Skermetta joined me offshore the next day with Capt. Will Wall of Pelagic Charters, and we headed out Main Pass to a series of oil platforms that Wall said would hold bait. He explained that we should find wahoo as well as yellowfin tuna within 20 miles of the pass. The year before, I fished three days in July, catching yellowfins on poppers and spinning tackle, but this time we’d be trolling deep-diving plugs rigged with wire leaders for tooth protection.
The spread was simple enough — four 50-pound stand-up rods with various colored Russell Lure plugs run straight off the rod tips. Wall circled the platforms, looking for a wahoo, when he started marking bait pods. Suddenly, two of the rods went off as husky tuna burned line off the reels. Skermetta jumped on one, and I grabbed the other for a spirited series of “yours is over mine, now mine is over yours.” The fish seemed set on crossing the lines, but thanks to Wall’s boat handling, we brought first one and then the other to gaff. Both fish were well over 100 pounds, which set the mark for the morning as we went back on the troll. A few more tuna later, one of the rods went off on a scorching run that could only come from a wahoo. We deferred to Wall, who fought the fish skillfully before bringing it to gaff.
This was supposed to be another day offshore, this time just Bill Butler and me, but after getting our butts kicked for the first 10 miles, we decided to go to Plan B. The best part about fishing here is there is always a Plan B available. We stopped back at the marina, picked up some heavy spinning tackle and bait, and ran to the west out of Tiger Pass to target snapper. We started on shallow structure, where we caught a couple of nice mangrove snapper, and then Butler moved us to the edge of a ship channel, where we dropped our baits in 120 feet of water. The sinkers had barely hit the bottom when the rods doubled over with 20-pound red snapper. Two in the boat, another drop, two more big ones in the boat, another drop, and we had limited out.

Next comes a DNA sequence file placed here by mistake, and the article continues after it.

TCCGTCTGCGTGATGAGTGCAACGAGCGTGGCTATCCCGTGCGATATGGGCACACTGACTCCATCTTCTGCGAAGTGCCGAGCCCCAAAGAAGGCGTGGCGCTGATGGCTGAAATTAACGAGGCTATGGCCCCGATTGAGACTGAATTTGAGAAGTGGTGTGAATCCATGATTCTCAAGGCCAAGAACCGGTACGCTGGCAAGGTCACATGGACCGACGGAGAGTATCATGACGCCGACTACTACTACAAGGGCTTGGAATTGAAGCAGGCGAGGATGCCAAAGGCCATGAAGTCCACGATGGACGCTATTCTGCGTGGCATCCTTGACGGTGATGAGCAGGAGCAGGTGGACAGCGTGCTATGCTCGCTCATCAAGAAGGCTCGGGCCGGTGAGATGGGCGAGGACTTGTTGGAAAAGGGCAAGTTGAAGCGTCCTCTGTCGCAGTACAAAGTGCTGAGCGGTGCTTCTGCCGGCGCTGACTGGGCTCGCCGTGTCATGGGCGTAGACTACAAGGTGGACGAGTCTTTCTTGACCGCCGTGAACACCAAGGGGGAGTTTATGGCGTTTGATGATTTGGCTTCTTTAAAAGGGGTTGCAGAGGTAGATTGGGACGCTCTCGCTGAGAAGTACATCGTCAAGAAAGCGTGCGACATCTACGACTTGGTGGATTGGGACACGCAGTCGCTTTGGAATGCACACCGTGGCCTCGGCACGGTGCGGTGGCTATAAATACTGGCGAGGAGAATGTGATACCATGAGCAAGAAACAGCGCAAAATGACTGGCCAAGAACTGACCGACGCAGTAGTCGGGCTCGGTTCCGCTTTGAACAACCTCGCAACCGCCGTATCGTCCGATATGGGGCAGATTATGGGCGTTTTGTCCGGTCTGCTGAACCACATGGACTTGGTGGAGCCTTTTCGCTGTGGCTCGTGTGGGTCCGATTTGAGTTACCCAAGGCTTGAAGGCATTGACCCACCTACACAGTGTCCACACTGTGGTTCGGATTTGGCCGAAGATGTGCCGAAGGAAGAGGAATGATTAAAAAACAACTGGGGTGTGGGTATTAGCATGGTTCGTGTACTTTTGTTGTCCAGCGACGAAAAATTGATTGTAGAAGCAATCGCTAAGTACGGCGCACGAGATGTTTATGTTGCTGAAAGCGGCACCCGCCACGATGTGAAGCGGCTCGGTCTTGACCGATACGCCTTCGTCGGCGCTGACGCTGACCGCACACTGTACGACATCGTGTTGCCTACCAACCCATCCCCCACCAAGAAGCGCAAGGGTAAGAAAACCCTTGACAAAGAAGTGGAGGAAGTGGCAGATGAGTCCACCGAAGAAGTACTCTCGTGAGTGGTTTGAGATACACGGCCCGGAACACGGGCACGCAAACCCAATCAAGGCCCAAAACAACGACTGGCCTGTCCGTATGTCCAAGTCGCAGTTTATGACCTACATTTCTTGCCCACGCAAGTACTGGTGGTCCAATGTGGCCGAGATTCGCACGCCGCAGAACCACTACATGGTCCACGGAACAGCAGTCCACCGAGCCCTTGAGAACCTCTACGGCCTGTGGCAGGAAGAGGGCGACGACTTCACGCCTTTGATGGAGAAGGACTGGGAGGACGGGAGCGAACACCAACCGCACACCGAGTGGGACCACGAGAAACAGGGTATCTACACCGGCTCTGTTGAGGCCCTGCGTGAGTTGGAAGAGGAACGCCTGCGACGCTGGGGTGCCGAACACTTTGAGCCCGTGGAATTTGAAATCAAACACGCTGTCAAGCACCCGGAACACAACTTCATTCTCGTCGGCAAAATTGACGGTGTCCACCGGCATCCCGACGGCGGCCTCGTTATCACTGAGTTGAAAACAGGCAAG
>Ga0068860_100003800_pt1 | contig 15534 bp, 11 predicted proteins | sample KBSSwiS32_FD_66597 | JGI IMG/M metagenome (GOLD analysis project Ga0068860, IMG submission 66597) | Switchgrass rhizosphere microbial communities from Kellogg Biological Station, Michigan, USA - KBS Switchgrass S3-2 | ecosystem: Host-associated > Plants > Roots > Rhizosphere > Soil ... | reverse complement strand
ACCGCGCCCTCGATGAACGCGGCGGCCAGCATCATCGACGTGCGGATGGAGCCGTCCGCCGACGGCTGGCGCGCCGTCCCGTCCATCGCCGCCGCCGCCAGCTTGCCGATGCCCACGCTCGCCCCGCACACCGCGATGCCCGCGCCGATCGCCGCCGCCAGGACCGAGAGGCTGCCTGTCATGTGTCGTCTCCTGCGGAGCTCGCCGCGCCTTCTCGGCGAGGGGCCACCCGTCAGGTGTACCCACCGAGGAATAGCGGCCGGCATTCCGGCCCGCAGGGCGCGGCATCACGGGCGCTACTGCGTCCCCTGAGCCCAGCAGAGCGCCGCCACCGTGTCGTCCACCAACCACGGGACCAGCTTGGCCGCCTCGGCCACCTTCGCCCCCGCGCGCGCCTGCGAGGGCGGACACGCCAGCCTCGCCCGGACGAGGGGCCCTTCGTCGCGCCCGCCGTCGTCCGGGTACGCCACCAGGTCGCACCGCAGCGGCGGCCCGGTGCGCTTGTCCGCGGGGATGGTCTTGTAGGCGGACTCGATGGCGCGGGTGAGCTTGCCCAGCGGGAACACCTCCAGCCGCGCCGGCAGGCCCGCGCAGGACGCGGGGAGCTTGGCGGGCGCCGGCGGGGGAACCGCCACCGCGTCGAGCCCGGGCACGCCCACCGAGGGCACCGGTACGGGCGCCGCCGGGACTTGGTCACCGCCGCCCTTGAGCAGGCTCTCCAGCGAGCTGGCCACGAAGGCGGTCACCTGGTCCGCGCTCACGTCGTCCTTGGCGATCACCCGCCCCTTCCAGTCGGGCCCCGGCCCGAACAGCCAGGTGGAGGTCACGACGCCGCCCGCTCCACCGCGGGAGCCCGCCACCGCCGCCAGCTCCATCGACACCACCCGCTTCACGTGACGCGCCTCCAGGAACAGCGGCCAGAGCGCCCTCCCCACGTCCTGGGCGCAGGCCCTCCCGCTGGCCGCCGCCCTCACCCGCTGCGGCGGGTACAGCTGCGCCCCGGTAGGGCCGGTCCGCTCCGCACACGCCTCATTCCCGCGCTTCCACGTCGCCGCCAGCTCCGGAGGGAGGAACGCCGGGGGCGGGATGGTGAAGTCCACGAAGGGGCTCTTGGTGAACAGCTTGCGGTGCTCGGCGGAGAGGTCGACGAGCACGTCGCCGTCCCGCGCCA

“It’s pretty calm on this side,” Butler remarked as he cranked up the engines. “See those two rigs out there?” he asked, pointing to a pair of production platforms about 5 miles away. “I’ve caught some pretty big wahoo off those, cuz. You wanna give it a try?”
Dumb question, huh? A few minutes later, we were trolling diving plugs, doing a figure eight around the rigs, and a half-hour after that, a monster wahoo devoured one of them and tried to light up the twin drag on the Accurate reels. Sorry, but that wasn’t going to happen. A short time later, I was holding the biggest wahoo I’d ever caught, upward of 95 pounds. Then it was time to head back, pack, and drive to the airport in NOLA for my flight home, but I knew I would be back to Venice again soon — real soon.
FISH MAGNETS: Gulf oil rigs attract numerous pelagics and bottomfish.
FAST FOOD: Wahoo and tuna love fasttrolled diving plugs, far left. BULL: Few places yield more trophy redfish than Venice, Louisiana, left. ALL IN ONE: Venice Marina has everything visiting boating anglers need, right.
RED HANDED: An angler admires a hefty Gulf red snapper.
Chandeleur Sound Venice